Will our governments act on 25/11/16? Tell them you support a ban on single-use plastic bags.
What can you do?
Encourage your environment minister to support an effective ban, including the greenspin biodegradable ones:
- NSW Environment Minister Mark Speakman (firstname.lastname@example.org or (02) 8574 6390
- Vic Environment Minister, Lily D'ambrosio (email@example.com) or (03) 8392 2100
- WA Environment Minister, Albert Jacob (Minister.Jacob@dpc.wa.gov.au) or (08) 6552 5800
- Qld Environment Minister, Steven Miles (firstname.lastname@example.org) or (07) 3719 7330
- Phone or write to your local NSW state MP / local Vic state MP / local WA MP/ local Qld MP - and tell them you support a ban on lightweight plastic bag
- Spread the word.
The Plastic Bag Free NSW coalition has sensibly examined transitional issues and proposed:
A comprehensive education program and structured transitional period.
There can be exceptions on the use of ‘barrier bag’ style plastic bags at relevant retailers as there are issues associated with the sale and transport of perishable foods (e.g. meat, fish)
Sale of plastic bag bin liners may increase (as has occurred in other states with bans) PBFNSW have limited concern about the increase in the sale of plastic bag bin liners as they are highly unlikely to become litter. PBFNSW would support access to reduced cost 100% compostable bin liners and investigation and education about other alternatives.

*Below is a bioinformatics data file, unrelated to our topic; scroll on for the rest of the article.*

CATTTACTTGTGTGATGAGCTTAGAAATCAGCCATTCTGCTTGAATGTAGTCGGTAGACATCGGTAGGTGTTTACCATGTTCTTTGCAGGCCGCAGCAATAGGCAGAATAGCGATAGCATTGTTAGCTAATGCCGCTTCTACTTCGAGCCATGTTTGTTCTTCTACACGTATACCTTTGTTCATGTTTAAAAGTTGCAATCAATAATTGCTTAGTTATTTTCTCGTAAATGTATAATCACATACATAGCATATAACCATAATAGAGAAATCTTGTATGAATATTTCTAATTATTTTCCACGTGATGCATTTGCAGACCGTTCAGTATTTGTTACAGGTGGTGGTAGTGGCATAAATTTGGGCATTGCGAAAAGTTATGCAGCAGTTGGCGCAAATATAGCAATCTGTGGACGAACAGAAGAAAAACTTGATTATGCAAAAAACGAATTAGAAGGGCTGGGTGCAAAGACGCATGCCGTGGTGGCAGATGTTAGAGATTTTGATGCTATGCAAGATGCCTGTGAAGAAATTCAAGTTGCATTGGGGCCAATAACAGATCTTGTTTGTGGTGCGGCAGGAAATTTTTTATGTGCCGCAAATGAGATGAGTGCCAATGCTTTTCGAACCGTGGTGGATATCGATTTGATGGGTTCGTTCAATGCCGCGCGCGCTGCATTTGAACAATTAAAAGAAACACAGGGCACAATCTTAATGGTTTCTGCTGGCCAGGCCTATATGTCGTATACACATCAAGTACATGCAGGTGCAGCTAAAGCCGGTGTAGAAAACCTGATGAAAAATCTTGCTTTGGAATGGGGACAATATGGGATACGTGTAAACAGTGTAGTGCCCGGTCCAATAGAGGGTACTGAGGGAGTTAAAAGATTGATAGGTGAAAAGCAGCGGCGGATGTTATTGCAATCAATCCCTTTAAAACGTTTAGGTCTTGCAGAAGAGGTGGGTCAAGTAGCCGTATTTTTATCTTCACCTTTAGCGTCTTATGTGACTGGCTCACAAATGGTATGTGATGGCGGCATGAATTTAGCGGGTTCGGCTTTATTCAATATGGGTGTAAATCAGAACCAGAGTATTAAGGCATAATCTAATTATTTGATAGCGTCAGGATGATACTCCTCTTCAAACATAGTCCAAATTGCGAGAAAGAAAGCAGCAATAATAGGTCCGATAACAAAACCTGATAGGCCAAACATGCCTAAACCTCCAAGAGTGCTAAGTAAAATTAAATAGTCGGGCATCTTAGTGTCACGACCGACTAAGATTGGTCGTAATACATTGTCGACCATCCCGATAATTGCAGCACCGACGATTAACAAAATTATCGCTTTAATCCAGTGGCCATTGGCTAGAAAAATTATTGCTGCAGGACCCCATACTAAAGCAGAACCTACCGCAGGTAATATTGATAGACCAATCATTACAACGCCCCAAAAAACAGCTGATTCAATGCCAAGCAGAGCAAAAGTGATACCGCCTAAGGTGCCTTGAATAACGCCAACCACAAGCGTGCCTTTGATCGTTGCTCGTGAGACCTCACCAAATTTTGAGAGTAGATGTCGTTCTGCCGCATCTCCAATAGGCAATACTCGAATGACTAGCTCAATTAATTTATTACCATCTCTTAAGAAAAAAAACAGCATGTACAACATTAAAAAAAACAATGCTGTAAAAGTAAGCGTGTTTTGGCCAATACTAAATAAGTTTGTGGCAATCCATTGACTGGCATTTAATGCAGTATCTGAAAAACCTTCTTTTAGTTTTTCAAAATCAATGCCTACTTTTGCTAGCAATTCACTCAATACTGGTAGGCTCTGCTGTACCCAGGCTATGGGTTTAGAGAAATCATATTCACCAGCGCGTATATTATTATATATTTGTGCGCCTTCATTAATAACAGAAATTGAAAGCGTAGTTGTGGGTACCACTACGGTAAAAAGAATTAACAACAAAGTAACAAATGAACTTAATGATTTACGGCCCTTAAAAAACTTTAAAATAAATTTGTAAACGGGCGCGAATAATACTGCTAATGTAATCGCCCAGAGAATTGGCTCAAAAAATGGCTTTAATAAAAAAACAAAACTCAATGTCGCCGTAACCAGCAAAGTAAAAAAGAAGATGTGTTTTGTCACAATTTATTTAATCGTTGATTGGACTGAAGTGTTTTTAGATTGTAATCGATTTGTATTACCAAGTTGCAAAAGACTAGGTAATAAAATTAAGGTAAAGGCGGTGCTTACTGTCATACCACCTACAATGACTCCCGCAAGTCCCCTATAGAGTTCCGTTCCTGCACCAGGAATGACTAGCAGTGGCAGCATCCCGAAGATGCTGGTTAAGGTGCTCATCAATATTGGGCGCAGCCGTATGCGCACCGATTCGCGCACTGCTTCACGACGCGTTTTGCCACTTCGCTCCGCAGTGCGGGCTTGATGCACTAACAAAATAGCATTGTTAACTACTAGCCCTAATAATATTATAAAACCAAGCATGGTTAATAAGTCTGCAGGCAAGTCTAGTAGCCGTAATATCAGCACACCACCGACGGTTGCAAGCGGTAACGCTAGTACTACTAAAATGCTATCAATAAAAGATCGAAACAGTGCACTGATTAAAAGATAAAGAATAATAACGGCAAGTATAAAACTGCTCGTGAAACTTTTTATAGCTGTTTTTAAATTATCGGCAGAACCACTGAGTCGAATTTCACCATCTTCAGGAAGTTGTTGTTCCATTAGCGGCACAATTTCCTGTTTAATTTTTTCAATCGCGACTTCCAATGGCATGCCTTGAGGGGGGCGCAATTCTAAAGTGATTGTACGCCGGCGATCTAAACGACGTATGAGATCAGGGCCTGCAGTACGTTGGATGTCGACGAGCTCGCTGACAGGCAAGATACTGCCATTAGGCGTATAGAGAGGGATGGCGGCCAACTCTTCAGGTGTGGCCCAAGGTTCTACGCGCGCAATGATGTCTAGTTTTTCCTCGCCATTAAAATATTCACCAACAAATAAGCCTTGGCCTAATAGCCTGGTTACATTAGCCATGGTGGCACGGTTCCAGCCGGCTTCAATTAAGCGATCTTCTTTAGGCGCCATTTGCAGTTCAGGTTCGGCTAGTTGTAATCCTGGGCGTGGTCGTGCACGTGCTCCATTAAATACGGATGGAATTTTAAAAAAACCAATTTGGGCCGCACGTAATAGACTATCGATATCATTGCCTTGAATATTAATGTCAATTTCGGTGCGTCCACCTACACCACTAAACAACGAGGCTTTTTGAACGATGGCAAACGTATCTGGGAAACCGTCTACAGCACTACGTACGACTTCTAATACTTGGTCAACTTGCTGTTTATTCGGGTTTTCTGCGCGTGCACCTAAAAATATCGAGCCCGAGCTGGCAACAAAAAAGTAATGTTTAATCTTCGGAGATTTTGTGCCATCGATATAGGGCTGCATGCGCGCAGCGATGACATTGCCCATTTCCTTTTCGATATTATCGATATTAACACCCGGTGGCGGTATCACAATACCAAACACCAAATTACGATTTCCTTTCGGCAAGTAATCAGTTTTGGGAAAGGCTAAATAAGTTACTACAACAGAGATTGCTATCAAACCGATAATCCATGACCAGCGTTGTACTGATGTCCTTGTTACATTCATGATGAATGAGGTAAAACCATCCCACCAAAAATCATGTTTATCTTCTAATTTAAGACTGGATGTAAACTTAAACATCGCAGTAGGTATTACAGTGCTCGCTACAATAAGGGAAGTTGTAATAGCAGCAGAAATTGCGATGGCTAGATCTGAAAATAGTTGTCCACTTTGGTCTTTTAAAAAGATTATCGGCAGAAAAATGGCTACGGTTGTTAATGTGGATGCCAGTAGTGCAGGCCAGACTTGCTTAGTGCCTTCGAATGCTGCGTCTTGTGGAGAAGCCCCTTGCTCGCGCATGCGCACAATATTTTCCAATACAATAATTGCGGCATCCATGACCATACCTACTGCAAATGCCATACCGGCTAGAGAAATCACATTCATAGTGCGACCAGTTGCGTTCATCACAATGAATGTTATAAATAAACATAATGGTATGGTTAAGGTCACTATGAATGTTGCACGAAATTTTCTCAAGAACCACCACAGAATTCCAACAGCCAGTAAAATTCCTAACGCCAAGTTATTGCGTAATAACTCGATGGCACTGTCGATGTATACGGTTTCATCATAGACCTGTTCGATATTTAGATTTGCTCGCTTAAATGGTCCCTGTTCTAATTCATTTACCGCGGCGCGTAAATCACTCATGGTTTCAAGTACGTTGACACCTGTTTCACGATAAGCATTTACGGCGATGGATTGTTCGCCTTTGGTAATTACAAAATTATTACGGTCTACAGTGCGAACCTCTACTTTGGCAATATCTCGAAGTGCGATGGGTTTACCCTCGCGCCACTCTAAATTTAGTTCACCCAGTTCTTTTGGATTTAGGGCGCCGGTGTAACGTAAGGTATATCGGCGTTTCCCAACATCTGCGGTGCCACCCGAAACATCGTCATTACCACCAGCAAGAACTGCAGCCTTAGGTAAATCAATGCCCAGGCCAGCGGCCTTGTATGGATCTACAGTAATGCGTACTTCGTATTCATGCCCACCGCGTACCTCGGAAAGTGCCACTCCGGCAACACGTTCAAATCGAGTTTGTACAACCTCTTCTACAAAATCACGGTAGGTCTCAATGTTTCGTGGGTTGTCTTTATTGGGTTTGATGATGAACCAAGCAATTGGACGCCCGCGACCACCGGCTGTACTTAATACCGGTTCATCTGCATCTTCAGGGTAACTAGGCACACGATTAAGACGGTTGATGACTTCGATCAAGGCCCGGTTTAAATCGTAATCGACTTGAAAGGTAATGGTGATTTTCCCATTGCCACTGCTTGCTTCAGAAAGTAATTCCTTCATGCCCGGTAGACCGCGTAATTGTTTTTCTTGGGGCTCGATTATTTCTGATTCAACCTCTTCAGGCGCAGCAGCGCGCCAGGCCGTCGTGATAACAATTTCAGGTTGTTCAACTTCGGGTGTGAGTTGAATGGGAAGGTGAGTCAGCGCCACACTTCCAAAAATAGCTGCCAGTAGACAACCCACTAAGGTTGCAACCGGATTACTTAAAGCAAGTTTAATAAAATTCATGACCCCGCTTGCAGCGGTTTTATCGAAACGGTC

The ban should extend to takeaway food outlets and smaller retail stores. Research highlights that such stores are a significant source of plastic bag litter as plastic bags are used for a short timeframe and for limited items.
Effective evaluation and monitoring must be implemented alongside the ban with scope to modify and extend the ban if necessary.
To know more: read our fact sheet about plastic bags.
Lisa Wriley wants to volunteer 2015-07-14 13:39:19 +1000
People just like you have built the Boomerang Alliance into a powerful force for change.
No matter what your skills we can use them to stop the tide of litter threatening our ecosystems.
Whether you help out in the office, on the street, at community events or from your own home, your efforts will make the difference that could save the environment for future generations to enjoy.Become a volunteer